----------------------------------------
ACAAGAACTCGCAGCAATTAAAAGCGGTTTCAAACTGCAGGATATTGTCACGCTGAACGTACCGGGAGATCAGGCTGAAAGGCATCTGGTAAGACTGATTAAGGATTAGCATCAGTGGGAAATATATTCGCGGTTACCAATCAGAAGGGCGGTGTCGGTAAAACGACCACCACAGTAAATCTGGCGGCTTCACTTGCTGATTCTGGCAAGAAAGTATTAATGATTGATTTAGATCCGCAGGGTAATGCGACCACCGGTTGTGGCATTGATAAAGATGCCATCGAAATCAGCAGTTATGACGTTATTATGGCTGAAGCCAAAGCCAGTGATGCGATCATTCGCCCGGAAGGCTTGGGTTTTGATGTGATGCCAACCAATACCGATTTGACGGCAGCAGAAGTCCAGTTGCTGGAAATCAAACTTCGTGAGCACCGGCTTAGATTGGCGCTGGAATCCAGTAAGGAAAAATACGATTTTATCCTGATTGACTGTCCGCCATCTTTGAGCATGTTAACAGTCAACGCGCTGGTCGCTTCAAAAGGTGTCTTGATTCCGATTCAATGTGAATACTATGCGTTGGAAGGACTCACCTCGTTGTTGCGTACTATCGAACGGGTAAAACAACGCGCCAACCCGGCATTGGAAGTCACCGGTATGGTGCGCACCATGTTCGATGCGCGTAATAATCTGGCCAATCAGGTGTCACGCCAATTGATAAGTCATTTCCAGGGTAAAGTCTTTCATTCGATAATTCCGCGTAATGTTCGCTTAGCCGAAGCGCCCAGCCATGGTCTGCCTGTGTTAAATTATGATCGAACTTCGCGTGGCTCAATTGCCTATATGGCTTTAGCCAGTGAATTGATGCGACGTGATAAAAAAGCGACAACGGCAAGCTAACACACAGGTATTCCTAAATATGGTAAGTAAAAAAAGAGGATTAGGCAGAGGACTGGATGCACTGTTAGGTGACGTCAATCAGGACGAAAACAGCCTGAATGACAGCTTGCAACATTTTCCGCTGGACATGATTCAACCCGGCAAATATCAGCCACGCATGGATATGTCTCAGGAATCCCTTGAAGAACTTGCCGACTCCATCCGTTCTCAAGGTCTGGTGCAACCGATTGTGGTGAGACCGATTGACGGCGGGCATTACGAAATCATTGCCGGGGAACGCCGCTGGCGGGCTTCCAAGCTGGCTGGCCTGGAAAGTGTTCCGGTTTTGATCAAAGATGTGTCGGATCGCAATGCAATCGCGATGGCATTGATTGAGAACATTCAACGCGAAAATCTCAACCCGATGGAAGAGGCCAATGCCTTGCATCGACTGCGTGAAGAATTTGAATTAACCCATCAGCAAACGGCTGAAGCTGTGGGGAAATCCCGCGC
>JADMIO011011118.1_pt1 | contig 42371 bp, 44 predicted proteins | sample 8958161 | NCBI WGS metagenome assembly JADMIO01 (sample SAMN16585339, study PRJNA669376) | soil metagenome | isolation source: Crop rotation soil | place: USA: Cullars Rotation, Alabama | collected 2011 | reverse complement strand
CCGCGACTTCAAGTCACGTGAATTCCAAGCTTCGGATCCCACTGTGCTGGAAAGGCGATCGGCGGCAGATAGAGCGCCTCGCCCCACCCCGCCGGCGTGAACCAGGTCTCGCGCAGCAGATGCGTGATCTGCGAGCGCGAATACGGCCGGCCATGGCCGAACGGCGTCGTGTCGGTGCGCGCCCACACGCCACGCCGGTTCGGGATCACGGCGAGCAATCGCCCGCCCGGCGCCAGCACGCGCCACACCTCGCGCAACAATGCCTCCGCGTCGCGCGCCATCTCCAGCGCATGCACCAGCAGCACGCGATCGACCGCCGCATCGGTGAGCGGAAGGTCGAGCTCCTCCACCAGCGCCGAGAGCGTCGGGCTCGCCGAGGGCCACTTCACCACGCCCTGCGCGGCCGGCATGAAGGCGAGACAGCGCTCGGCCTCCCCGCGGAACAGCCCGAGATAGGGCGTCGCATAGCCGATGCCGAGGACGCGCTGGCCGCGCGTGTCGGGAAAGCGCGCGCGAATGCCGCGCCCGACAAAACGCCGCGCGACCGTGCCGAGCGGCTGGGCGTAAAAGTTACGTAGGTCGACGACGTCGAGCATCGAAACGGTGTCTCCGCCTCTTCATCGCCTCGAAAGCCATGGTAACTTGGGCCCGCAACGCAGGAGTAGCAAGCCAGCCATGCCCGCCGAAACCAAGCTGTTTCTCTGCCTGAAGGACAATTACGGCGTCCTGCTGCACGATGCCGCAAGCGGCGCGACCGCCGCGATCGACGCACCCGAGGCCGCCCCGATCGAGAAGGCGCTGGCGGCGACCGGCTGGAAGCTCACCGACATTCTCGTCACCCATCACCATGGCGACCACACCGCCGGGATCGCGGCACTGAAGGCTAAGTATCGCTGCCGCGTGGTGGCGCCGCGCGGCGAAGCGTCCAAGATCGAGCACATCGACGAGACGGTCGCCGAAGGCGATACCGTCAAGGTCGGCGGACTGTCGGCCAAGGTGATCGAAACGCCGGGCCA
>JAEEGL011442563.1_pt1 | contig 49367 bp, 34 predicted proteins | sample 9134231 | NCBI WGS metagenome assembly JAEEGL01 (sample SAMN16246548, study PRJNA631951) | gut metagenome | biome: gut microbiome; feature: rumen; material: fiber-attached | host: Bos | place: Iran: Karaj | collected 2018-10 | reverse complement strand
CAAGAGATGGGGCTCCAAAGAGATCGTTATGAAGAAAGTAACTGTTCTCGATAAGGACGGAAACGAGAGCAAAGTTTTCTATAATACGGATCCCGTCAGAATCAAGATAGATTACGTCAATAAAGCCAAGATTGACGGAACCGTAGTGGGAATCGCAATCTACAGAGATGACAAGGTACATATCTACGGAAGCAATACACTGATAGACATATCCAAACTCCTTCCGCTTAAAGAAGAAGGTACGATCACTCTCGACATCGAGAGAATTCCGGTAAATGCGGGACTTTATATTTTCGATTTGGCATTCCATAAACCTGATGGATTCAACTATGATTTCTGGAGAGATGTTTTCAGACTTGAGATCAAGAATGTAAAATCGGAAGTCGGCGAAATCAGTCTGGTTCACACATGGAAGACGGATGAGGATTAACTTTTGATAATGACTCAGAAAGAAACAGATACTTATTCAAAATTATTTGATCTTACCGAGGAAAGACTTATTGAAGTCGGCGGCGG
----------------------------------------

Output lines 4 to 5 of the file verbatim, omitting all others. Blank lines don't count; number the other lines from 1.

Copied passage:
>JAEEGL011442563.1_pt1 | contig 49367 bp, 34 predicted proteins | sample 9134231 | NCBI WGS metagenome assembly JAEEGL01 (sample SAMN16246548, study PRJNA631951) | gut metagenome | biome: gut microbiome; feature: rumen; material: fiber-attached | host: Bos | place: Iran: Karaj | collected 2018-10 | reverse complement strand
CAAGAGATGGGGCTCCAAAGAGATCGTTATGAAGAAAGTAACTGTTCTCGATAAGGACGGAAACGAGAGCAAAGTTTTCTATAATACGGATCCCGTCAGAATCAAGATAGATTACGTCAATAAAGCCAAGATTGACGGAACCGTAGTGGGAATCGCAATCTACAGAGATGACAAGGTACATATCTACGGAAGCAATACACTGATAGACATATCCAAACTCCTTCCGCTTAAAGAAGAAGGTACGATCACTCTCGACATCGAGAGAATTCCGGTAAATGCGGGACTTTATATTTTCGATTTGGCATTCCATAAACCTGATGGATTCAACTATGATTTCTGGAGAGATGTTTTCAGACTTGAGATCAAGAATGTAAAATCGGAAGTCGGCGAAATCAGTCTGGTTCACACATGGAAGACGGATGAGGATTAACTTTTGATAATGACTCAGAAAGAAACAGATACTTATTCAAAATTATTTGATCTTACCGAGGAAAGACTTATTGAAGTCGGCGGCGG